Differentiating Derrida and Deleuze

Continental Philosophy Review 33 (4):441-465 (2000)
Abstract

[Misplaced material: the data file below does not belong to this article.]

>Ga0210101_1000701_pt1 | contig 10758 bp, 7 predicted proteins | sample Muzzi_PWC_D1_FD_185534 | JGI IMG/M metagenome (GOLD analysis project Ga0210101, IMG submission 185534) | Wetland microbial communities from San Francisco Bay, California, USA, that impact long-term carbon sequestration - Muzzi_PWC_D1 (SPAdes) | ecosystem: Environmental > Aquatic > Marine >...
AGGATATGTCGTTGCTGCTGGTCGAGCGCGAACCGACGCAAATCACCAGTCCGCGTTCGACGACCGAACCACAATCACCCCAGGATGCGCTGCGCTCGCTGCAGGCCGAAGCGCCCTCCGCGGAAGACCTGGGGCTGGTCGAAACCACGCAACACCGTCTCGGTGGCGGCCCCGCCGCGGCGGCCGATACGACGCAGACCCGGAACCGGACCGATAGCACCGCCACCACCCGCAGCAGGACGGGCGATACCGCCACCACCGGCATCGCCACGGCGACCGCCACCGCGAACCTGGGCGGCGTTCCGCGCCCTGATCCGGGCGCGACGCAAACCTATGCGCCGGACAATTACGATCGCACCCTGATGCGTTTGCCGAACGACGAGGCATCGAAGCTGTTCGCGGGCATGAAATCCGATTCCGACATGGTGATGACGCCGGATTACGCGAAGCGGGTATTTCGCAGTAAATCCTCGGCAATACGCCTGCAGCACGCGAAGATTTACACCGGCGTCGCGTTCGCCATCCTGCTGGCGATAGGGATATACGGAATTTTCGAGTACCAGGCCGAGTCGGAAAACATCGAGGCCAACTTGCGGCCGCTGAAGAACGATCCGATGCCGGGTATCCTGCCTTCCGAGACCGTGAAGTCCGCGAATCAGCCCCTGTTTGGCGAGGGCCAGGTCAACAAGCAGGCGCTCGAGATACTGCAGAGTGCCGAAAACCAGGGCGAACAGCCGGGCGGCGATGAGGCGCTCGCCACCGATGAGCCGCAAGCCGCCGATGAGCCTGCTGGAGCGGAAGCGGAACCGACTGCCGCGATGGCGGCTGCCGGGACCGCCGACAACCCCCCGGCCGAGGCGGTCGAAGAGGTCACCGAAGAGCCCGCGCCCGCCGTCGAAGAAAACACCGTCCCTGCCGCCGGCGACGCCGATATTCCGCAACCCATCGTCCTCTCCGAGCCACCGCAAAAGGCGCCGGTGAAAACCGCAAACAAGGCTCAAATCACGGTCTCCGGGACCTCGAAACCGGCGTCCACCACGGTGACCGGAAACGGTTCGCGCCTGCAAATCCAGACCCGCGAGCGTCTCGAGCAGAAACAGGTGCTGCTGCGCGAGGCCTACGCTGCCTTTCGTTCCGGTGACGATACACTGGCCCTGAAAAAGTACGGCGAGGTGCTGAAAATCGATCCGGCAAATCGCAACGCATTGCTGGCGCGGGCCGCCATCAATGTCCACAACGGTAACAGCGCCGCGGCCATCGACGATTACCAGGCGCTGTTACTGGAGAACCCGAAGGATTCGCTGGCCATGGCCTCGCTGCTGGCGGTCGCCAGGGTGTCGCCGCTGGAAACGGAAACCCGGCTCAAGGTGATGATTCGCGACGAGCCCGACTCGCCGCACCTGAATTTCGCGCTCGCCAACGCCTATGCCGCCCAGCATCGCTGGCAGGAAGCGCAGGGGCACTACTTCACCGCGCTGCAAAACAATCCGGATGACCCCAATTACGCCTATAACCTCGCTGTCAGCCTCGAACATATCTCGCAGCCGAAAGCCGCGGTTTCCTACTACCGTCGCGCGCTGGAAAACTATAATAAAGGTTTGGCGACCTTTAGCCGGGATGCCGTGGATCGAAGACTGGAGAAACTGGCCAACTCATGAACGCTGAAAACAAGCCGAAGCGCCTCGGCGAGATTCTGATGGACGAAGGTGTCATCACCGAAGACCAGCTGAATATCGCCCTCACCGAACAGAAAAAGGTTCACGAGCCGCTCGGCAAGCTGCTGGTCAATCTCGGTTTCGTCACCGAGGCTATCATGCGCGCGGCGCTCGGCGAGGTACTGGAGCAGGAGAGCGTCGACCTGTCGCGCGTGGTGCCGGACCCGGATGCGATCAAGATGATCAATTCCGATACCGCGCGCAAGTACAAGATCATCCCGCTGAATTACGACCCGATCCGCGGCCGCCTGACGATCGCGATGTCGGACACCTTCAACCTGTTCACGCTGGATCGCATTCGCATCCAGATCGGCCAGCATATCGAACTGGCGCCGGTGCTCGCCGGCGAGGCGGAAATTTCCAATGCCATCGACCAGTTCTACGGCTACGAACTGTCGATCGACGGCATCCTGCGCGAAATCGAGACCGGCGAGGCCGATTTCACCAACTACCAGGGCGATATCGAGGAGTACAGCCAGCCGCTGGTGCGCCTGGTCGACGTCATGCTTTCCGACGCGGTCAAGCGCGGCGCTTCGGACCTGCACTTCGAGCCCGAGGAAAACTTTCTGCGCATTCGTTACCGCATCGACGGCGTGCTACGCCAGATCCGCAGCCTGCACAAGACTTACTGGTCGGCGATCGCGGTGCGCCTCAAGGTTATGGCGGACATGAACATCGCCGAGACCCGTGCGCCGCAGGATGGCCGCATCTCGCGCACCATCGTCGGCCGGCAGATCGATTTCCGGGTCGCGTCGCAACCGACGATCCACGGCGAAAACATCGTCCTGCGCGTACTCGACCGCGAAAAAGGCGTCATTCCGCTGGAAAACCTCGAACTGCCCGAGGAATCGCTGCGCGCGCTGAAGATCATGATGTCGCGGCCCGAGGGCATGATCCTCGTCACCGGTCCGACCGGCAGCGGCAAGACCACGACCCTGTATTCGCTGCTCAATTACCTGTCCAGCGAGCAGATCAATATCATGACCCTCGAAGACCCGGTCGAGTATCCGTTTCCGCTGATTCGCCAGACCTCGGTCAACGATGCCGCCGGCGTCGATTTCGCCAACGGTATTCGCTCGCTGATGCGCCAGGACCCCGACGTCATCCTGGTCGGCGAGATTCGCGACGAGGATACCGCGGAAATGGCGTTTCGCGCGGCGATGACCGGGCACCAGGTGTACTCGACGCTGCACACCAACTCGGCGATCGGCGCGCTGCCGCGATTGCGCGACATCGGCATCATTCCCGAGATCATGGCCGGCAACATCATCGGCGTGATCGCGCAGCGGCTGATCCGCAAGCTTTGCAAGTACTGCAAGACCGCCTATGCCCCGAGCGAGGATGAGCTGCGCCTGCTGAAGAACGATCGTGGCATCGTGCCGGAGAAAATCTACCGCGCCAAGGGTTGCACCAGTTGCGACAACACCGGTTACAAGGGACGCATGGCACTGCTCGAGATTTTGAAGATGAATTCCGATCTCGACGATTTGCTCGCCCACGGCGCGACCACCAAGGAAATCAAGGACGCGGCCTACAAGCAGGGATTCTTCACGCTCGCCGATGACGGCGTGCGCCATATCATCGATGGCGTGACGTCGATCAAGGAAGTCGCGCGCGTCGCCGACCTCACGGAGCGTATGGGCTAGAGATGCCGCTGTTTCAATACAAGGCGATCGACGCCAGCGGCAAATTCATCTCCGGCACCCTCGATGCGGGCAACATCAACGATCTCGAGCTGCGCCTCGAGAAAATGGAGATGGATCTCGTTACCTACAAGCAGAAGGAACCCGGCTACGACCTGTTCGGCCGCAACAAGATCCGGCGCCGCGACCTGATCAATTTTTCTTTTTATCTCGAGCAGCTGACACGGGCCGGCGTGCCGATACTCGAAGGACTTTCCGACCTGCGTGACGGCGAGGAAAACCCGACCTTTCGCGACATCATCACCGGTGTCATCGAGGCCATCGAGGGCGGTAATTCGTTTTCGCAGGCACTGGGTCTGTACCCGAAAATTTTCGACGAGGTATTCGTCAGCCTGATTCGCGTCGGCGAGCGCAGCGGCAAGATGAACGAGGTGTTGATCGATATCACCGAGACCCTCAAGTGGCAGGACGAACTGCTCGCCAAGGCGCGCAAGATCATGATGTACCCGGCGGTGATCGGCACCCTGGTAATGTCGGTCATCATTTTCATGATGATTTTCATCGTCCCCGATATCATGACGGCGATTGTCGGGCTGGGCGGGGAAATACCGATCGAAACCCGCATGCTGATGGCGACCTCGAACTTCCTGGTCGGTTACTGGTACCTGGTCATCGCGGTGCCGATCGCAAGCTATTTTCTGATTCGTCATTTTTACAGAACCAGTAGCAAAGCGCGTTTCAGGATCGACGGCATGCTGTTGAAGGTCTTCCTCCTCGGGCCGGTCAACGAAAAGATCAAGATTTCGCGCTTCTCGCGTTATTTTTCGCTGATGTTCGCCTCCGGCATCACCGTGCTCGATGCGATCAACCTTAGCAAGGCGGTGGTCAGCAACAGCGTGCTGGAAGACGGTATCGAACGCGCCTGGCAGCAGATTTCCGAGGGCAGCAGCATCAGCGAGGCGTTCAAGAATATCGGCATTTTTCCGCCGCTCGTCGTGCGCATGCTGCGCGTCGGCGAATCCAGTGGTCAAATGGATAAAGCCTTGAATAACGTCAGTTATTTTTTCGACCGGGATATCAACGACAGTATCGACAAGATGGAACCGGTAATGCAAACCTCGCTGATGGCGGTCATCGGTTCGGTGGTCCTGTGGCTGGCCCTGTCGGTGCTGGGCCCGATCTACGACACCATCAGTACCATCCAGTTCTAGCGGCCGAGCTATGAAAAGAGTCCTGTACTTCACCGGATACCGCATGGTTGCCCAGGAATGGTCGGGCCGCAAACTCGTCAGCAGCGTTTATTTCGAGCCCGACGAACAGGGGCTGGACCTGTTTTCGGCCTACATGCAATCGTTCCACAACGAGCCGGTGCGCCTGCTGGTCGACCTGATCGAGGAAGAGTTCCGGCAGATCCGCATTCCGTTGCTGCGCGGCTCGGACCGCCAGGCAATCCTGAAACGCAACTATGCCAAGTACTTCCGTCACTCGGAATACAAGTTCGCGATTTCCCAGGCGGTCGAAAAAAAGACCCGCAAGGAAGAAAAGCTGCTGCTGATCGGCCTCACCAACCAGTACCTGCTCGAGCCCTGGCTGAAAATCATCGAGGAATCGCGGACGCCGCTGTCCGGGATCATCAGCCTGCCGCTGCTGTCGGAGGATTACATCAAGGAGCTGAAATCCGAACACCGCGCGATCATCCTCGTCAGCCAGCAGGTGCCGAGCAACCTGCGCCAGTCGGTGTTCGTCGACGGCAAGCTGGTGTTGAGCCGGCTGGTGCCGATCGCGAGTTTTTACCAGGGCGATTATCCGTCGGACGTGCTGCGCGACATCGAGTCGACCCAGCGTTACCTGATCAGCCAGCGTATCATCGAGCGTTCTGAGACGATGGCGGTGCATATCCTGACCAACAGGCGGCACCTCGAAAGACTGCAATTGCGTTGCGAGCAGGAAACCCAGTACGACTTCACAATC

Repetition plays a significant, productive role in the work of both Derrida and Deleuze. But the difference between these two philosophers couldn''t be greater: it is the difference between negation and affirmation, between Yes and No. In Derrida, the productive energy of repetition derives from negation, from the necessary impossibility of supplementing an absence. Deleuze recognizes the kind of repetition which concerns Derrida, but insists that there is another, primary form of repetition which is fully positive and affirmative. I will argue that there is nothing in Derrida''s philosophy to match the affirmative, primary form of repetition articulated by Deleuze. Moreover, it is precisely this difference that accounts for the most exciting features of Deleuze''s work: the possibility of breaking through to the other side of representation, beyond authenticity and inauthenticity, becoming-becoming
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